3. Dangers should be remembred with consideration to their suddenness; how many times do they come suddenly upon us? As there is sudden fear, so there is sudden danger. When the Lord sends the Winds out of his Treasury suddenly, and threatens men at Sea with sudden destruction, when desolation seems to come as a Whirl-wind, &c. we should think, What if sudden death had come upon me, what a condition was my poor Soul in? what a dreadful thing would it have been if I had been sur­prised on a sudden, and sent into an Eternal condition, in the twinkling of an eye? I, to be threatned to be swal­lowed up, only with a formal God have [Page 97] mercy upon thee in thy mouth; not to have time to pray, repent, reflect upon thy past life: O what a sad thing is this?

4. We should think of our Dangers with consideration to the frames of hearts; what frames of heart we were then under. 1. To the frames of our hearts when in our dangers. 2. The frames of our hearts when brought from under them. 1. The frames of heart when in and under them: were not you un­der great fears and hurries of Soul? it may be, not knowing how it would go with your Souls, if you had gone off the stage of this life at the present. Da­vid when he was in danger, took espe­cial notice of the frame of his spirit; Innumerable evils have compassed me about. Psal. 40. 12, 13. He was compassed about on every side with danger; and how was it with him then?Psal. 57. 7. he calls to mind, Mine iniquities have taken bold upon me, so that I am not able to look up. And what then? O see how he prays; Be pleased, O Lord, to de­liver me; O Lord, make haste to help me. Remember what the frames of our hearts were in our dangers, in reference to our fears; and secondly, what in re­ference to our faith; so also did David, [Page 98] when pursued in danger by Saul. My heart is fixed, my heart is fixed; I will sing and give praise. We are to remember our fears under our dangers, that we may be prepared better for future try­als, we are to remember our faith un­der dangers past, that we may be en­couraged for the time to come in after straits.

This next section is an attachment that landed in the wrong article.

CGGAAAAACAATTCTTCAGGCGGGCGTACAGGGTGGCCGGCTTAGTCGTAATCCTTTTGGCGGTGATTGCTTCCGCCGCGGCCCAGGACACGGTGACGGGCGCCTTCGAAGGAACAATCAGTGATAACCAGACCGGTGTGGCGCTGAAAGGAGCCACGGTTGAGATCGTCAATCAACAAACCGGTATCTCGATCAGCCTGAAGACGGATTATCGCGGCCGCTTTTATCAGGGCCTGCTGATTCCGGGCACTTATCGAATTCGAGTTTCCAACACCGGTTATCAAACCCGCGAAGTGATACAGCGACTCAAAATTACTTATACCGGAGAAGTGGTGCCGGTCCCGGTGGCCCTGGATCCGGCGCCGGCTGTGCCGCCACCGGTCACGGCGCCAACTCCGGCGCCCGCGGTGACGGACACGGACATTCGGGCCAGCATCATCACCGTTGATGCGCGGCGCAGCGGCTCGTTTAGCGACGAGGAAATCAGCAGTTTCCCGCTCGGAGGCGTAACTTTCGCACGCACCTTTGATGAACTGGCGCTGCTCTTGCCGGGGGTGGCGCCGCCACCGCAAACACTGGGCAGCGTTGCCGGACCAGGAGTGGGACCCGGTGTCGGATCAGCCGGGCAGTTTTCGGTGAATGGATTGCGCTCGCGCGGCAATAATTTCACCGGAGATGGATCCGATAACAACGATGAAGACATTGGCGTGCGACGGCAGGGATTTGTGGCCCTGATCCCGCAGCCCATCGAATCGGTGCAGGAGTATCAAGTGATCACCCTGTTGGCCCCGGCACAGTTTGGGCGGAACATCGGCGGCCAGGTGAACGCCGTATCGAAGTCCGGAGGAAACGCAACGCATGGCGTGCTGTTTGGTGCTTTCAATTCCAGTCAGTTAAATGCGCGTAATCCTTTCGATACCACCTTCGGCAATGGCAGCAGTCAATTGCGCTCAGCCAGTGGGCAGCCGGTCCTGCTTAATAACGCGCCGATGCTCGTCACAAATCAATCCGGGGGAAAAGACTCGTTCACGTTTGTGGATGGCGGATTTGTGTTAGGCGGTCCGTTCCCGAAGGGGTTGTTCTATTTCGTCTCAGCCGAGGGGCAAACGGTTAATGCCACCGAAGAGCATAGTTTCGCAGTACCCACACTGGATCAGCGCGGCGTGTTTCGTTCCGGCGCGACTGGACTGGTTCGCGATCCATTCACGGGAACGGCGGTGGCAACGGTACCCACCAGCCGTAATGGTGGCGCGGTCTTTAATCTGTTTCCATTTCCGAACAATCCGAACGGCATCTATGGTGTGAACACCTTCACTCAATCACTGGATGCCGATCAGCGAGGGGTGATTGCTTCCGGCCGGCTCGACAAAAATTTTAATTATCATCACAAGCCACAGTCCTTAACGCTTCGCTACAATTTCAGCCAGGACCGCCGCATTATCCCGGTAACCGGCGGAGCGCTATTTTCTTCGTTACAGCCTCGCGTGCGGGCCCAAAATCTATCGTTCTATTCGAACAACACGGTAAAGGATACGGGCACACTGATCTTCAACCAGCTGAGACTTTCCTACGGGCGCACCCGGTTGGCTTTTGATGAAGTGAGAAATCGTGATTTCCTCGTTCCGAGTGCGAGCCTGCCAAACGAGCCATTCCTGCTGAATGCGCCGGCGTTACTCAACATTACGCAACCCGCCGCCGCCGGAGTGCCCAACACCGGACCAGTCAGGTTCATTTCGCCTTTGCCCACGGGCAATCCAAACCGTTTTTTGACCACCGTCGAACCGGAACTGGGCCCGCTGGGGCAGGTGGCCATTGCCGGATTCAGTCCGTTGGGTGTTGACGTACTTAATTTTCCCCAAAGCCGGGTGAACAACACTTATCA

2. We are to remember our frames of spirit when God brings us out of our dangers; how then we were melted with the present sense of the mercy; as those Israelites, when God brought them out of danger, they believed God, they sang and gave praise; O what resolutions were there then upon the Soul to be given up anew to God; to walk before the Lord in the light of the living. Thus also did David, when brought out of danger; Thy vows are upon me, O God, Psal. 56. 12, 13. &c. and at another time, The Lord preserveth the simple: I was brought low, &c. and thou helpedst me. And then what a frame of heart was upon him? Return unto thy rest, Psal. 116. 6, 7. O my Soul, &c. Then he was all for returning to God: O now there was fresh endearments betwixt the Soul and God. These we are to remember, that we may not wear to­tally [Page 99] the sense of them off our spirits.

5. We should remember our dangers,2 Cor. 11. 26. with consideration, to the frequency of them; how frequently we were in them. Paul remembred this, in Perills by Sea often, in Perils by the Heathen, &c. O how often have we been near Drowning, near Taking, near Sinking, near Dying, and yet God brought us off; these things we should call to mind often; go out upon dangerous Voyages, and often come home; the oftner and more frequent our dangers, the more should we think upon them.